3380 Views 4 Replies Latest reply: Aug 25, 2010 10:06 PM by James_Raynor
Thanks for the reply. My package does indeed install only and exclusively to the user's home directory - unless I have overlooked something. It does run a postflight script, and this script does copy a file to the temp directory that gets created for the install - I thought such an action was allowed, but perhaps that is the cause of the failure.
Nope, even with blank scripts it fails in the same way:
"PKInstallSandbox-tmp couldn’t be removed because you don’t have permission to access it."
My guess here is that packagemanager is attempting to perform some sort of clean up after the install is complete, which includes deleting this temp directory, but does this clean up whilst running as the user that executed the package (as opposed to root), and the clean up fails.
If anyone can shed more light on this it would be welcome.
Ok, a colleague with more unix understanding than I helped me work through this.
When the installer is run, the entire contents of the pkg are copied to PKInstallSandbox-tmp, into a structure mimicking the one they're going to be installed into.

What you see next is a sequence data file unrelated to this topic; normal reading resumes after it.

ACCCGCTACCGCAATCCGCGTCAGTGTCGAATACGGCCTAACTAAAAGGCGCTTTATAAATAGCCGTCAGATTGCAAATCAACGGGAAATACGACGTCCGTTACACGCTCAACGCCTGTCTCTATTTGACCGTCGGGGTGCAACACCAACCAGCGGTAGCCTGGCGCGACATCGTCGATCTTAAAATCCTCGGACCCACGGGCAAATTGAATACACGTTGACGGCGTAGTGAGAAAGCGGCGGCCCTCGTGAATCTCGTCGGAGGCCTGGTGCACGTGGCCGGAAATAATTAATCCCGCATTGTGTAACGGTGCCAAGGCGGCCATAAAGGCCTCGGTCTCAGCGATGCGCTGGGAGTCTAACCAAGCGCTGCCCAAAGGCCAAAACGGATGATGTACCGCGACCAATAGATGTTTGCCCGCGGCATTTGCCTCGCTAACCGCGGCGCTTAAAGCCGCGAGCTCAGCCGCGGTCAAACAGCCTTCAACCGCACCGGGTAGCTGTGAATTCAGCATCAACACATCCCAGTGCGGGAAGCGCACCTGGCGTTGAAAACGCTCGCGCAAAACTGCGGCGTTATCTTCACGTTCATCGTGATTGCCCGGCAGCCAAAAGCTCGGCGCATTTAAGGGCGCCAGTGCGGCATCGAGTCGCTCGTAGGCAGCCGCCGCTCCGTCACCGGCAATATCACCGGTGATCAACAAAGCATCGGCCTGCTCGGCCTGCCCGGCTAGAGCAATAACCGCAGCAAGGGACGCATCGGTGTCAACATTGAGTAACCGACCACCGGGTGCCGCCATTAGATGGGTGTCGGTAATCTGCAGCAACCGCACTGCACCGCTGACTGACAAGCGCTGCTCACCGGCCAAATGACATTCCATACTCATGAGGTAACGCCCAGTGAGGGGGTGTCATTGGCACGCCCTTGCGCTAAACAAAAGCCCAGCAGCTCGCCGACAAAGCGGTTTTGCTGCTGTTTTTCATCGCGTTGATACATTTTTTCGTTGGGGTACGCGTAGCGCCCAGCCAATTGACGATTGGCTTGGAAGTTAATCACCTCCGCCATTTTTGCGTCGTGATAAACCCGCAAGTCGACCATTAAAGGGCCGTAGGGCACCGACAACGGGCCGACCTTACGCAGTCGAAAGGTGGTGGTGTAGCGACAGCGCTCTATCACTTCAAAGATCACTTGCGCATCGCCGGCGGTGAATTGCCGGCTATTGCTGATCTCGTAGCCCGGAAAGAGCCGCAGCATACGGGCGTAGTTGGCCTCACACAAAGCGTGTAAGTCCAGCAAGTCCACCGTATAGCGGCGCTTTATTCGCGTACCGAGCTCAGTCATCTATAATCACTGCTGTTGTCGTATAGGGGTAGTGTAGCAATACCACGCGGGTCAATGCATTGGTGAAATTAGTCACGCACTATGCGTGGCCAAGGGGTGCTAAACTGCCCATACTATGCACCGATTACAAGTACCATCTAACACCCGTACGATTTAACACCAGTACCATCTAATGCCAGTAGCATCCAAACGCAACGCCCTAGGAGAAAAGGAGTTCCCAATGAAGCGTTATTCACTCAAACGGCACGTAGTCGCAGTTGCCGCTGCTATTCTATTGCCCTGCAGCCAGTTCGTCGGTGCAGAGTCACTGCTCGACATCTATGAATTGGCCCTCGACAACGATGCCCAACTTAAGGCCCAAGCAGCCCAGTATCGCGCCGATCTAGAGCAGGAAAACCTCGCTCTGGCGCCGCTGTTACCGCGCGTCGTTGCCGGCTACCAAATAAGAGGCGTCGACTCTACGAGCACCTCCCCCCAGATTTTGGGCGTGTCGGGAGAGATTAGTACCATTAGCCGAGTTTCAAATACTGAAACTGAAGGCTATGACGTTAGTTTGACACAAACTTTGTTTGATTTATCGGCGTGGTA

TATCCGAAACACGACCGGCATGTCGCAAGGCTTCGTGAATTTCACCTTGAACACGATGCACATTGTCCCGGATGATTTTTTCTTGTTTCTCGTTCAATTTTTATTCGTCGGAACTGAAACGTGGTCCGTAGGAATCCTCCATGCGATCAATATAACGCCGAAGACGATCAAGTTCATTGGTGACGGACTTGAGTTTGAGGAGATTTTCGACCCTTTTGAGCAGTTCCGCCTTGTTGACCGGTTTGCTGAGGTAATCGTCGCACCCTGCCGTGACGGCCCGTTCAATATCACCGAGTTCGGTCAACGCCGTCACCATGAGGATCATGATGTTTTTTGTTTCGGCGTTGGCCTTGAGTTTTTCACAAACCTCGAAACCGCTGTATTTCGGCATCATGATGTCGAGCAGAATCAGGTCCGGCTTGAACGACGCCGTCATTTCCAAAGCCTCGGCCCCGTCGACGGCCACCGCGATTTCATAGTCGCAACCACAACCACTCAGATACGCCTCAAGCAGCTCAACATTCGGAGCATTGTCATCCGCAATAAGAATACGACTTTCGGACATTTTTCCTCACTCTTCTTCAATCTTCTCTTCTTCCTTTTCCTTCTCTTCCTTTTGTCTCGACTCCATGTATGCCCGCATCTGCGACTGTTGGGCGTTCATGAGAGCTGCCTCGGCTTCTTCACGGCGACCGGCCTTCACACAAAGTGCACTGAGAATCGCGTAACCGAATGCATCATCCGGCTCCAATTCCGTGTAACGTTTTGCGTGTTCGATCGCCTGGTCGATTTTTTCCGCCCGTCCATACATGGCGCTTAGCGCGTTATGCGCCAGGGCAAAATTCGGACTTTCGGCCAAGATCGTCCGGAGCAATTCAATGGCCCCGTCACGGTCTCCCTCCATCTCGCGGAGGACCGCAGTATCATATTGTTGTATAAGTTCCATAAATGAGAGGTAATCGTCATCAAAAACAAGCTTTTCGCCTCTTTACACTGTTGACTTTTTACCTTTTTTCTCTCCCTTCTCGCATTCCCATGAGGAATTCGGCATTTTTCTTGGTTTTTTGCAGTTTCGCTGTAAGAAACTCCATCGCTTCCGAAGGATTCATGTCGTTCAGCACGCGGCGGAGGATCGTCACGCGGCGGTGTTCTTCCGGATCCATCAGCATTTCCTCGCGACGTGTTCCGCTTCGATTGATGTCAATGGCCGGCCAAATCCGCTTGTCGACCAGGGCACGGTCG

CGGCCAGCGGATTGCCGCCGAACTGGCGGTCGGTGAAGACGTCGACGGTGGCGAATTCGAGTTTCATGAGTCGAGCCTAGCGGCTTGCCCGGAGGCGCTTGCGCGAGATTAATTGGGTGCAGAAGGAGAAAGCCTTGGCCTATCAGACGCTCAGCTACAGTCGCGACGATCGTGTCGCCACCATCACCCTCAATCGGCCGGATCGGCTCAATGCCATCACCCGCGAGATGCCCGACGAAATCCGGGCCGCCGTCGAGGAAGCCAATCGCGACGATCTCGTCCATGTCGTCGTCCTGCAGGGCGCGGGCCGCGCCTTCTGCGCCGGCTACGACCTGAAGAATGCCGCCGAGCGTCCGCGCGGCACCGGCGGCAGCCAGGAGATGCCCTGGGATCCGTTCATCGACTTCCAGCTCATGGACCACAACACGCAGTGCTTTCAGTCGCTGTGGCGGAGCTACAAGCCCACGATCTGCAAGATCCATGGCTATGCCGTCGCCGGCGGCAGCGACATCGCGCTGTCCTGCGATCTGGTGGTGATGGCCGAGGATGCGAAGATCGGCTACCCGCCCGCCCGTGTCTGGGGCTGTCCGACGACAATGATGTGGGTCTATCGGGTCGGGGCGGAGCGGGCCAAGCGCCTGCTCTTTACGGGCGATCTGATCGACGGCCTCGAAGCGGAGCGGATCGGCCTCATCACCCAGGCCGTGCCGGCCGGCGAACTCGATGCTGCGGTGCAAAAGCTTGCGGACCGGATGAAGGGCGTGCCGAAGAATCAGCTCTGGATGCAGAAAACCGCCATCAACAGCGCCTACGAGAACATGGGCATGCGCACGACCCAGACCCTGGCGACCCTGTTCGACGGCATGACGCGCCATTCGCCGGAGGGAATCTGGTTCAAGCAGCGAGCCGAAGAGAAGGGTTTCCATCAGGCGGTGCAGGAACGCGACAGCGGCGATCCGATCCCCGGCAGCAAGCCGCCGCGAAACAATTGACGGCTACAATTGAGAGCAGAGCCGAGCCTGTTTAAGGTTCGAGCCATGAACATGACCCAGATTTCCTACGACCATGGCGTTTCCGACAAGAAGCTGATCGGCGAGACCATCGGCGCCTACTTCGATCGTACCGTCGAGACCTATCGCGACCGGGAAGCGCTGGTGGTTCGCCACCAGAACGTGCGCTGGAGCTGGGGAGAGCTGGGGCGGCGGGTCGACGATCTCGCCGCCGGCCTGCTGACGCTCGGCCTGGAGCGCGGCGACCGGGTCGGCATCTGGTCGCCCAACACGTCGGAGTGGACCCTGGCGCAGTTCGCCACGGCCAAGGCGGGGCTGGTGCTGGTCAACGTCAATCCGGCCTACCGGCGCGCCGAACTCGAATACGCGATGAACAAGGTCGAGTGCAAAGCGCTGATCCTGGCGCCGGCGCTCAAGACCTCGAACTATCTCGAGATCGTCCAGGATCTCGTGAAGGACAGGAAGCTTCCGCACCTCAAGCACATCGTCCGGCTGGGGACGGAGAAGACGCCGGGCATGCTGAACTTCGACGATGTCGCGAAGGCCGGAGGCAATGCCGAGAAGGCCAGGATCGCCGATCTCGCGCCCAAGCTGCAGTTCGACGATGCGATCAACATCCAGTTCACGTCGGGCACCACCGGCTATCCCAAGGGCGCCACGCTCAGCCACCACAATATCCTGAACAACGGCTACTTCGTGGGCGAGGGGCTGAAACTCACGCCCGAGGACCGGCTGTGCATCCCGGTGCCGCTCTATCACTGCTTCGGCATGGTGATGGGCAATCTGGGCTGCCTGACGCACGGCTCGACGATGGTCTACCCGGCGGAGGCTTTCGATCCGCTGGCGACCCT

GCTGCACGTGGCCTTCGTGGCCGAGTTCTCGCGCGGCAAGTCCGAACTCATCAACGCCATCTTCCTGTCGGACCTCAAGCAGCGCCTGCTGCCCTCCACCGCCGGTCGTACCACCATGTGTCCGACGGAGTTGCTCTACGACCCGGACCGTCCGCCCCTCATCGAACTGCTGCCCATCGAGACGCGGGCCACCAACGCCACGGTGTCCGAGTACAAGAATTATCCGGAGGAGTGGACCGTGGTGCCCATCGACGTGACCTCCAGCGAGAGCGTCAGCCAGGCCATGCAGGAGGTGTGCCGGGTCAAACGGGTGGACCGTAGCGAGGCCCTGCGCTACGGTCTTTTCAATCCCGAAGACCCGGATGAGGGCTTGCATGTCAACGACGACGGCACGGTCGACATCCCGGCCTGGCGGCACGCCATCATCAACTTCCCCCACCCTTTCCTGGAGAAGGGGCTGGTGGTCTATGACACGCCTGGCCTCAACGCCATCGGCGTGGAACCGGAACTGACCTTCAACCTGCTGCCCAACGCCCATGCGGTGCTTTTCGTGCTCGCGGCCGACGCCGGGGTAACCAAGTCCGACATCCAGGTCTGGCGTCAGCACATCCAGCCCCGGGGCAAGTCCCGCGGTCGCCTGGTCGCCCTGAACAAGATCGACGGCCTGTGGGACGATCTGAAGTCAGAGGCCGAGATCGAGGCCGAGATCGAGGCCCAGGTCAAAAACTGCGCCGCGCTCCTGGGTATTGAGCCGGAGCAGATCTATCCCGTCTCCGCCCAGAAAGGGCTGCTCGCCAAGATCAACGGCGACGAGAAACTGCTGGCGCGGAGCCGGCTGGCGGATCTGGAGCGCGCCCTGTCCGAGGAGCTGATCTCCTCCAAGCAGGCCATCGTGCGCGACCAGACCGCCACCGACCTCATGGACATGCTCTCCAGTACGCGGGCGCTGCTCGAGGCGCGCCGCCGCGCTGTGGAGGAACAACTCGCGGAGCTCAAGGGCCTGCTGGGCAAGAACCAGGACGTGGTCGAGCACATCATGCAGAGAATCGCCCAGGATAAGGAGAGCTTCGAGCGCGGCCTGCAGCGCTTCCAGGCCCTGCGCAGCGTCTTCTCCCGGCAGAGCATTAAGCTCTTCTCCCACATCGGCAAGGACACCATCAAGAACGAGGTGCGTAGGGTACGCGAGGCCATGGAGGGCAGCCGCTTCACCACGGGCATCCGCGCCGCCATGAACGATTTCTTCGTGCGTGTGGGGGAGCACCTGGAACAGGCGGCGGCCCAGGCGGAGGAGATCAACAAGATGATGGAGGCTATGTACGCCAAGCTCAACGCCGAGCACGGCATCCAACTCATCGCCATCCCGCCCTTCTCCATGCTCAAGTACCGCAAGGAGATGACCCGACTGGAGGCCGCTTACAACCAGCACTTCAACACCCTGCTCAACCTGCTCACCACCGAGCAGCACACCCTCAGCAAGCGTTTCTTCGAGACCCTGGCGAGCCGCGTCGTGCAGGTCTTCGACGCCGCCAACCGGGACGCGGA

My project file was set up to preserve the permissions for each file and folder within an app bundle that was a component in the pkg. the problem was, some of those files were not even owner writable - they looked like -r-xr-xr-x. When the installer was run without root authorization, it was then unable to delete these files which were in subdirectories below PKInstallSandbox-tmp, hence it was unable to delete PKInstallSandbox-tmp. Since successfully doing this cleanup was (apparently) a make-or-break step in the installation procedure, the entire install failed. After discussion, the files in question didn't need to be unwritable by anyone, so I just chmod u+w'd them before putting them into the pkg and all was well.
Not sure why this issue only reared its ugly head when I had scripts activated, but it didn't appear when I had them disabled. Hence it seemed to me to be script-related, but it wasn't.
At any rate, solved.